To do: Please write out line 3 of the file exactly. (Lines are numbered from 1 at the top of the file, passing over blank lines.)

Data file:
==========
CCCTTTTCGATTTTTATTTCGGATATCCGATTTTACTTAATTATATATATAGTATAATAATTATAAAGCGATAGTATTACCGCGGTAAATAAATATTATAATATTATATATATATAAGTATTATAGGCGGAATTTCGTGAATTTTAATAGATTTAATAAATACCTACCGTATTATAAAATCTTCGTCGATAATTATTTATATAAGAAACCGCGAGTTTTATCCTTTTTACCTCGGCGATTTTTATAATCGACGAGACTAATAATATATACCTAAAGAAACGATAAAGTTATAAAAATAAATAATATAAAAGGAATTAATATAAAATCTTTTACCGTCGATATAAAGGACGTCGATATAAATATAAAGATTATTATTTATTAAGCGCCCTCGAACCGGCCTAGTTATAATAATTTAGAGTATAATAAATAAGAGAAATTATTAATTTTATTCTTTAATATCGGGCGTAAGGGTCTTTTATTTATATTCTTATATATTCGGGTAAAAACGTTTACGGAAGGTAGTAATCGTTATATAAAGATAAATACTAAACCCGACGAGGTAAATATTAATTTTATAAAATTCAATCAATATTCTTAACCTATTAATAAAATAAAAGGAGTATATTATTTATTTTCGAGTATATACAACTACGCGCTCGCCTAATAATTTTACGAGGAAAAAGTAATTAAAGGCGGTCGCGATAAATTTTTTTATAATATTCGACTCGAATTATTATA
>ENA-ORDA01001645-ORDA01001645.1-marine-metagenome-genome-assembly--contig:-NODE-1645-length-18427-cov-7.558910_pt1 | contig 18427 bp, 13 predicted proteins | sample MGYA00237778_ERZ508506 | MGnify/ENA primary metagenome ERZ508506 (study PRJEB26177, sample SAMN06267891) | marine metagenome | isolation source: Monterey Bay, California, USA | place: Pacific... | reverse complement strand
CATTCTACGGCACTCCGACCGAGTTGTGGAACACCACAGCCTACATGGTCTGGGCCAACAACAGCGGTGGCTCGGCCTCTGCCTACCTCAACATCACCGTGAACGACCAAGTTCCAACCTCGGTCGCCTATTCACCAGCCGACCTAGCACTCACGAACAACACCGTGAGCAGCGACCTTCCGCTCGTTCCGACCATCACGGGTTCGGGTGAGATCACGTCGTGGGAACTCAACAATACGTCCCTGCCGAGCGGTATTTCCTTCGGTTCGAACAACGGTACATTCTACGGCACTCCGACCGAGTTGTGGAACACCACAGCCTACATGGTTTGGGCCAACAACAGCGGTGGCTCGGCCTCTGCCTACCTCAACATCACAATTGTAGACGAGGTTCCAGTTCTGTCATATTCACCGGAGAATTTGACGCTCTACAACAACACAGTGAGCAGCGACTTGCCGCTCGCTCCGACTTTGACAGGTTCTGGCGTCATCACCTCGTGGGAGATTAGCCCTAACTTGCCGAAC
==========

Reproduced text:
CATTCTACGGCACTCCGACCGAGTTGTGGAACACCACAGCCTACATGGTCTGGGCCAACAACAGCGGTGGCTCGGCCTCTGCCTACCTCAACATCACCGTGAACGACCAAGTTCCAACCTCGGTCGCCTATTCACCAGCCGACCTAGCACTCACGAACAACACCGTGAGCAGCGACCTTCCGCTCGTTCCGACCATCACGGGTTCGGGTGAGATCACGTCGTGGGAACTCAACAATACGTCCCTGCCGAGCGGTATTTCCTTCGGTTCGAACAACGGTACATTCTACGGCACTCCGACCGAGTTGTGGAACACCACAGCCTACATGGTTTGGGCCAACAACAGCGGTGGCTCGGCCTCTGCCTACCTCAACATCACAATTGTAGACGAGGTTCCAGTTCTGTCATATTCACCGGAGAATTTGACGCTCTACAACAACACAGTGAGCAGCGACTTGCCGCTCGCTCCGACTTTGACAGGTTCTGGCGTCATCACCTCGTGGGAGATTAGCCCTAACTTGCCGAAC